Feeling itchy?

Below we explain the cause of your itch, what it is, whether it is serious and how to treat it:

Insect bites or stings Raised, often itchy bumps emerge; No it is not serious, but it can mean exposure to disease; Use antihistamines or steroid creams.

Infestations (eg lice and fleas) Caused by insects that feed on blood; No, but occasionally carry disease risk; Put bedding and clothes out in direct sunlight and apply malathion or pyrethroid.

Dry skin Flaky and tight skin; No; Moisturise.

Fungal infections and athletes foot Flaky and itchy patches; No; Best is Terbinafine (Lamisil) cream.

Scrapes and scabs The normal healing process – time; No; Scabs often become itchy as they heal.

Allergic reactions Raised, itchy, flaky red areas of skin; Rarely; Antihistamines.

Hives (aka urticaria) Short-lived, raised, itchy wheals; No; Antihistamines.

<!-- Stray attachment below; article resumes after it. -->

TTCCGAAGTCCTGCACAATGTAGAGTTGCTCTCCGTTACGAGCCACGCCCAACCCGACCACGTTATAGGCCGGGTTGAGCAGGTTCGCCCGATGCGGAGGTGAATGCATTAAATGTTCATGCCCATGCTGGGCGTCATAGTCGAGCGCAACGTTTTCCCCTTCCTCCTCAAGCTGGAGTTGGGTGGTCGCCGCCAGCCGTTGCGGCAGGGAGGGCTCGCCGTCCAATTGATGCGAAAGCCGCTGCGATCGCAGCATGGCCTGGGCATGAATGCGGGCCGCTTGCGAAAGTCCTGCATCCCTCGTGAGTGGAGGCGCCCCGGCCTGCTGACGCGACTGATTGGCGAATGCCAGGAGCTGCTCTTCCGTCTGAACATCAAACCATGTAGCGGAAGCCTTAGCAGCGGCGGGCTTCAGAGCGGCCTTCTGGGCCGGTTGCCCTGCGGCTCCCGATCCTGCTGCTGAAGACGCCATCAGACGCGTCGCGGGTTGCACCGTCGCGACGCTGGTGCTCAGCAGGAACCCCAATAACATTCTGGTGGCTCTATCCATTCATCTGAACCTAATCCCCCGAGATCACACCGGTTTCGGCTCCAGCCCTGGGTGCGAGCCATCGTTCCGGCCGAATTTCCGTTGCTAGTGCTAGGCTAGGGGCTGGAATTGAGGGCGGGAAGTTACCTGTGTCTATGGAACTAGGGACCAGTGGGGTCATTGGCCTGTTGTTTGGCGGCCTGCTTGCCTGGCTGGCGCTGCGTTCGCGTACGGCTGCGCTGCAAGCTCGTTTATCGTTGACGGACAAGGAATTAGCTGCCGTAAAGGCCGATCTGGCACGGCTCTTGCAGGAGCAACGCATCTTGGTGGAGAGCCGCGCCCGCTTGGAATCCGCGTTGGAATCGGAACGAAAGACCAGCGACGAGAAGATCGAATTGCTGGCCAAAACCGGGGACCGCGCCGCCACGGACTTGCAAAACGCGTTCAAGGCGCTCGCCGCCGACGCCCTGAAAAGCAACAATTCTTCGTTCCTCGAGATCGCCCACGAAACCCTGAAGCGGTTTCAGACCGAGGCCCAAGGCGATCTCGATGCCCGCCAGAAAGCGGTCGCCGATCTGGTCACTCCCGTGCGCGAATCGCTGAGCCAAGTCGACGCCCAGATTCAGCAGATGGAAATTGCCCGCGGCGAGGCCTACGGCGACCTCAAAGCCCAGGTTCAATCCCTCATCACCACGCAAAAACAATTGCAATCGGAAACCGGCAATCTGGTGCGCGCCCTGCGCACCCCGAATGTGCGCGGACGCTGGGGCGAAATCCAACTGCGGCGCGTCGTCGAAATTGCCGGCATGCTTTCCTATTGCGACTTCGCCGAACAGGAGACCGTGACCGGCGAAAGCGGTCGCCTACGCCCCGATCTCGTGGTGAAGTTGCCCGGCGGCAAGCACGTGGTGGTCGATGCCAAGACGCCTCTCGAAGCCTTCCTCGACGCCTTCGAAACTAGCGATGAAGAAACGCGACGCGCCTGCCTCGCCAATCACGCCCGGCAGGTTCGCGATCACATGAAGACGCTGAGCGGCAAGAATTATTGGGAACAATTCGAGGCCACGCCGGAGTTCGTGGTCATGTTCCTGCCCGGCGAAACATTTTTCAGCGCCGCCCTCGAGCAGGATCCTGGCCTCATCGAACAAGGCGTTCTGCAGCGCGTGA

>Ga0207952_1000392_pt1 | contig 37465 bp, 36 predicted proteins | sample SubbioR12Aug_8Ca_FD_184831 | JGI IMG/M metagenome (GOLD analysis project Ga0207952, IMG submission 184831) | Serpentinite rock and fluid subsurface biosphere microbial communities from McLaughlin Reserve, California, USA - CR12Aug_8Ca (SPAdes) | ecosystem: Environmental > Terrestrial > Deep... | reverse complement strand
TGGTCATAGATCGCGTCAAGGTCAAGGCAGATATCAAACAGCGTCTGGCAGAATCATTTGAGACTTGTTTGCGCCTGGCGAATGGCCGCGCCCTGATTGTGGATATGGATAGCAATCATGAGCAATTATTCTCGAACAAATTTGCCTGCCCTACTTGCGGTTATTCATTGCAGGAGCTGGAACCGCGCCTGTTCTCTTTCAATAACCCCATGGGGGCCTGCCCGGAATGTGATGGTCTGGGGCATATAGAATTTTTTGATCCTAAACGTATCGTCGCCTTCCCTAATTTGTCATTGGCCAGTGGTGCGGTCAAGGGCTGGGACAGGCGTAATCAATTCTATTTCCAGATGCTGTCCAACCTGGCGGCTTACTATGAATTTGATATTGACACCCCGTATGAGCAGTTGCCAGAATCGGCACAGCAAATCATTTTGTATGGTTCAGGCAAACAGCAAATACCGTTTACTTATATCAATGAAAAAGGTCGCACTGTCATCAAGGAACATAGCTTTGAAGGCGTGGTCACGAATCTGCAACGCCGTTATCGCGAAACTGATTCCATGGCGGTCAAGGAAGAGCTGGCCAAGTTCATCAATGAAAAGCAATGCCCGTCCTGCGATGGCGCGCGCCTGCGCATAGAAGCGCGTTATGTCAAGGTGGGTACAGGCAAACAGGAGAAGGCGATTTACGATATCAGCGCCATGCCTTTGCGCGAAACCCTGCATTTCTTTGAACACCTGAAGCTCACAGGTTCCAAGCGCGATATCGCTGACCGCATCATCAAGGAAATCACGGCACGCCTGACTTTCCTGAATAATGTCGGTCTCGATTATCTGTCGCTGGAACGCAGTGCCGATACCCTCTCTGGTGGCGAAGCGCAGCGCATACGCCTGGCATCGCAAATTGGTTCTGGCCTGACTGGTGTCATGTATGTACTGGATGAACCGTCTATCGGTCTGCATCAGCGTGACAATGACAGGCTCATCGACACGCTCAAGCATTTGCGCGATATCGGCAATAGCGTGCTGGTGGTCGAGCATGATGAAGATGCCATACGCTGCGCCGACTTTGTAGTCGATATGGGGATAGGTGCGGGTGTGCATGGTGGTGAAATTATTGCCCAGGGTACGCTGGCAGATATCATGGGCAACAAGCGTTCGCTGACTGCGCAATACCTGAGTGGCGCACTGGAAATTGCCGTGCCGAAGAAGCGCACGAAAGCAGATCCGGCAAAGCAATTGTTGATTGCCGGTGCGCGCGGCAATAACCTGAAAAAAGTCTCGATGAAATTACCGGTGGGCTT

‘Hairy’ plants or furry caterpillars Hairs penetrate the skin and irritate; No; Remove the hairs with pointed tweezers.

Eczema From mild itching to severe inflammation; Rarely if properly treated; Moisturisers and steroid ointments.

Scabies Excruciating itching; worse at night; No but it is distressing; Apply permethrin or malathion to whole body.

Loa-loa worm Caused by microscopic filarial worms spread by horse-flies in Africa; Never life-threatening; See a doctor.

Liver and kidney disease In severe disease waste products cause itching; Yes; See a doctor.

Anaemia Lack of iron due to eating too little or losing too much blood; Rarely; Take more iron – over the counter iron supplements are usually insufficient.

Geography worm Under the skin worm; No; Get a doctor to freeze its head.

Onchocerciasis (river blindness) Itching usually confined to one limb and caused by microscopic filarial - worms spread by black-flies in Africa; Rarely; See a doctor.

Schistosomiasis (bilharzia) Caused by worms that penetrate the skin during swimming and paddling; Rarely if left untreated; See a doctor – and arrange blood tests after treatment.

Jellyfish stings Itching can persist weeks and even months after a sting; Usually it's not serious, but globally five species are dangerous; Remove any stinger from the skin and apply steroid ointment

Dr Jane Wilson-Howarth is not good at resisting the itch so she works hard on avoiding bites.

For more articles by Dr Jane Howarth-Wilson... See here